• Set a good example and introduce sustainable practices into your daily work routine. For example, use reusable coffee cups, etc.
    • Involve your customers in sustainability initiatives, for example by offering discounts for those who bring reusable bags.

    9. Measuring and optimising sustainability performance

    To make a difference as a brand, you should regularly review and improve the performance of your sustainable branding efforts. Frameworks such as B-Corp certification can help you do this by setting clear standards for assessing your social and environmental performance.

    Here are some steps you can take:

    • Conduct regular sustainability audits to identify opportunities for improvement.
    • Set specific measurable and time-bound sustainability targets.
    • Use sustainability reporting frameworks such as GRI or SASB to track and report on your sustainability metrics.
    • Communicate your sustainability performance to your stakeholders.
    • Use the data to continuously develop strategies that improve your results.

    The future of sustainable branding

    The future of sustainable branding looks bright. More and more consumers are looking for environmentally friendly products and are willing to pay more for them. Meanwhile, more companies are recognising the importance of sustainability.

    In fact, many companies are already investing heavily in sustainable branding, thus gaining a competitive edge in the marketplace. It is exciting to observe this positive trend towards sustainability in business.

    I predict that sustainability will become the new standard, and brands that do not prioritise it, will fall behind. It is time for companies to take action and embrace sustainable practices to create a better future for all of us.

    For a number of years, we’ve tracked the shift away from wasteful spending and toward a more mindful approach to consumption, but what we’re seeing now is much more proactive and hands-on. People aren’t just choosing Brand A over Brand B because it’s produced closer to home or treats its workers better. They're getting involved in the consumption cycle by contributing to the funding or even the creation of products they want and by reselling or renting out their unneeded possessions.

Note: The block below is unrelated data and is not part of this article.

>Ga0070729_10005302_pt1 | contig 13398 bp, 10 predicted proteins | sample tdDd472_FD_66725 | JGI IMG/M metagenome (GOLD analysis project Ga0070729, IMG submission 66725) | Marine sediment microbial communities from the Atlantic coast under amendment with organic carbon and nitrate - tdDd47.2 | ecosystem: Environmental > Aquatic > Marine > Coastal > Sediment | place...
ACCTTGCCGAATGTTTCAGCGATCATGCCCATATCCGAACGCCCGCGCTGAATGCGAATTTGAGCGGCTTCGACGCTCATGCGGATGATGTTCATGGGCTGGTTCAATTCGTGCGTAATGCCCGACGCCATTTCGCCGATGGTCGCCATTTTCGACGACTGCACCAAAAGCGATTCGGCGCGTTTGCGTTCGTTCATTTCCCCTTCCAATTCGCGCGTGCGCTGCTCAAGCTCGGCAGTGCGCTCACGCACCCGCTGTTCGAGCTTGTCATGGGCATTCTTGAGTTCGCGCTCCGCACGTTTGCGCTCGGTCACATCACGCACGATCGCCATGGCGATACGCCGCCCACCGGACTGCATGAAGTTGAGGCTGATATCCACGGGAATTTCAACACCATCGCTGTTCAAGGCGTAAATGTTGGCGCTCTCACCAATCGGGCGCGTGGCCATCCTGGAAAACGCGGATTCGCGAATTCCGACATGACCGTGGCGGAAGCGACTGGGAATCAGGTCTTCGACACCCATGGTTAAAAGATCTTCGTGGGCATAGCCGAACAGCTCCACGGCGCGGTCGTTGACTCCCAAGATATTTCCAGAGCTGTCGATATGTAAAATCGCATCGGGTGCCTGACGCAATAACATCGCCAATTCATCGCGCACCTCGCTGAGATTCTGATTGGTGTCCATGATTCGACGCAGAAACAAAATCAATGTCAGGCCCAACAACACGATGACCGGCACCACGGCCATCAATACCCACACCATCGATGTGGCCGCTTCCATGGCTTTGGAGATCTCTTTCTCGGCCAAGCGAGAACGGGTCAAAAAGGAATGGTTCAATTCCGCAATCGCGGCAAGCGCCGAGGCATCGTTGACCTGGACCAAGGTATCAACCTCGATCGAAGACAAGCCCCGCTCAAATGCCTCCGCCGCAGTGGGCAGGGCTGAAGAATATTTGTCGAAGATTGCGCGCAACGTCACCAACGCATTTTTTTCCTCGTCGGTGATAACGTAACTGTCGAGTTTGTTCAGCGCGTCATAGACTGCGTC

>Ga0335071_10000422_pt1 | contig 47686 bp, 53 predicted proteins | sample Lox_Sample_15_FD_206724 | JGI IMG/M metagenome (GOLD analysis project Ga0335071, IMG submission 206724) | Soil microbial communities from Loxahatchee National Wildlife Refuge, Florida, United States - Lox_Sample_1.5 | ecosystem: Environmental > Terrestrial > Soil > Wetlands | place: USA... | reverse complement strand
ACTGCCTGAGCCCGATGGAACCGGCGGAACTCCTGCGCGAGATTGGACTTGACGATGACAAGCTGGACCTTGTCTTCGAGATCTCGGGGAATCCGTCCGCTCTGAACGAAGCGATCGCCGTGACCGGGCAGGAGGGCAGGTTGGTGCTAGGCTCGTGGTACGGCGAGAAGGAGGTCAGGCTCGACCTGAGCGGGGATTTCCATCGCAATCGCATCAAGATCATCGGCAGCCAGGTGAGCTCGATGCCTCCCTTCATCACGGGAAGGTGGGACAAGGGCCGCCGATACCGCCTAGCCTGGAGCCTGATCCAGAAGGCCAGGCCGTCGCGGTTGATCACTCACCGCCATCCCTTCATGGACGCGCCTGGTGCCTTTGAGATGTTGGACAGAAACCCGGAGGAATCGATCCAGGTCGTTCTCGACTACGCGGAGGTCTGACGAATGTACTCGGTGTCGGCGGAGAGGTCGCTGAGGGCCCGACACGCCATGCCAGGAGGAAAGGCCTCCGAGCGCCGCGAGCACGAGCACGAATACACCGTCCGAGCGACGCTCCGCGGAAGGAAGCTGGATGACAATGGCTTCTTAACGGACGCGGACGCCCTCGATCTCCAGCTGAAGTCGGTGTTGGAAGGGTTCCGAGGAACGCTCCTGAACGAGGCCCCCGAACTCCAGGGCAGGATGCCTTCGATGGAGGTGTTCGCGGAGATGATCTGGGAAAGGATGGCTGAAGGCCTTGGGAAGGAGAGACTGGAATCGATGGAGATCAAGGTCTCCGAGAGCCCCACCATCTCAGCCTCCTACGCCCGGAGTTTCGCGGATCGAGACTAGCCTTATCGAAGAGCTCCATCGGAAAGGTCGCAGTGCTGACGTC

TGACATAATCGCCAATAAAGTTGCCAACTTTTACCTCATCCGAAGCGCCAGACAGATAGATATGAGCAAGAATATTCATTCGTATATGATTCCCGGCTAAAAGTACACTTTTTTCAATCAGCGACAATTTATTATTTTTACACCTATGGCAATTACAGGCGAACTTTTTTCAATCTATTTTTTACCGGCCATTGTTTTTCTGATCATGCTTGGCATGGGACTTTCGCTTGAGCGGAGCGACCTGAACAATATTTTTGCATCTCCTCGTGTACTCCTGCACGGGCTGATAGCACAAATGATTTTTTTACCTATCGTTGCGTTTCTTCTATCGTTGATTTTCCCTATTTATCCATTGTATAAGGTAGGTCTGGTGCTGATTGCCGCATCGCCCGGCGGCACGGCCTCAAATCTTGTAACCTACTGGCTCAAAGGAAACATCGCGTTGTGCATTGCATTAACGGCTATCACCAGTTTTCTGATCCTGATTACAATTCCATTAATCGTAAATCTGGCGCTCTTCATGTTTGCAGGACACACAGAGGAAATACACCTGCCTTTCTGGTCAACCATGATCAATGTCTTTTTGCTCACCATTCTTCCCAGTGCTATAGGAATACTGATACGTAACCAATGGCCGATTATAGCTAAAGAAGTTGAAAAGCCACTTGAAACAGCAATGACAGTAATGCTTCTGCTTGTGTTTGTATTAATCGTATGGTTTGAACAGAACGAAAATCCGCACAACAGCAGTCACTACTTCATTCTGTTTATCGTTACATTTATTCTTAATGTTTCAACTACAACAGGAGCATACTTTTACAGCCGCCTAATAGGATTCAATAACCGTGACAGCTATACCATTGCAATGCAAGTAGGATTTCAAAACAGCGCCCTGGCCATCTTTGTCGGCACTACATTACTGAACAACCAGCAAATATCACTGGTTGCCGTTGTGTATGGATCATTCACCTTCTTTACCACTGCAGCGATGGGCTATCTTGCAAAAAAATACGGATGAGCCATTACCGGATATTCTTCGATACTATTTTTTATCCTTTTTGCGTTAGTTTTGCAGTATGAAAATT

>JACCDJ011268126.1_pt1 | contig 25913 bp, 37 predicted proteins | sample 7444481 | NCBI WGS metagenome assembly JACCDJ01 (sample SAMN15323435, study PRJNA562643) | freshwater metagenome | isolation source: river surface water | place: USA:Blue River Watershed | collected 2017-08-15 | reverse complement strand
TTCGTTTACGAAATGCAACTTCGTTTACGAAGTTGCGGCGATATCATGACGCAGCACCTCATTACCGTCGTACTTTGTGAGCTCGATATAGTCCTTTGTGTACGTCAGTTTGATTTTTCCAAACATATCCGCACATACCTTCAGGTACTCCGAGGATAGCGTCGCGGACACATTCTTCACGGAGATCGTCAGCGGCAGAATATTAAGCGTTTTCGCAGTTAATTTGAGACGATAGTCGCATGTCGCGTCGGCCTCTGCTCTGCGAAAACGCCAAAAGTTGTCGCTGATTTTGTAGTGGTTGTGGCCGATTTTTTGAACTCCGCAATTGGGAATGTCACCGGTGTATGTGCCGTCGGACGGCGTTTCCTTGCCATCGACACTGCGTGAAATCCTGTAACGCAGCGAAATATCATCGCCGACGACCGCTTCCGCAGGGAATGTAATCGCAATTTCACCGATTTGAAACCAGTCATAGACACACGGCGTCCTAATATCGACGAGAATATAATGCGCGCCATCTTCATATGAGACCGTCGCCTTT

To sum it up, sustainable branding is both possible and necessary. Companies can advocate for sustainability without jeopardizing their brand; in fact, doing so will actually enhance it.

    If you enjoyed reading this piece, you might also like Brand Storytelling: How Companies Can Leverage Our Love for Stories and learn how to tell a compelling narrative about your sustainability efforts.


    [1] Nielson IQ. Plastics and the circular economy. https://archive.ellenmacarthurfoundation.org/explore/plastics-and-the-circular-economy

    [2] Image by Rosesh Bhandari on Unsplash

    [3] NACS. Consumers Demand Sustainable Packaging. https://www.convenience.org/Media/Daily/2021/Apr/29/6-Consumers-Demand-Sustainable-Packaging_Research

    [4] Image source: It’s nice that. Algae offset ink replaces petroleum-based pigments in Patagonia’s printed city guide. https://www.itsnicethat.com/news/cast-iron-patagonia-boulder-guide-algae-offset-ink-publication-131219

    [5] The world counts. https://www.theworldcounts.com/challenges/other-products/environmental-impact-of-paper

    [6] Ellen MacArthur Foundation. The New Plastics Economy: Rethinking the future of plastics. https://archive.ellenmacarthurfoundation.org/explore/plastics-and-the-circular-economy

    [7] Carbon Trust. Making the business case for energy efficiency. https://www.carbontrust.com/news-and-insights/news/making-the-business-case-for-energy-efficiency

    [8] Image Source: Ethique. https://www.instagram.com/p/CpDhvZLJLfc/

    [9] Jennifer Elks. Sustainable Brands. Havas:
    ‘Smarter’ Consumers Will Significantly Alter Economic Models and the Role of Brands. https://sustainablebrands.com/read/defining-the-next-economy/havas-smarter-consumers-will-significantly-alter-economic-models-and-the-role-of-brands

    Title image by ThisIsEngineering on Pexels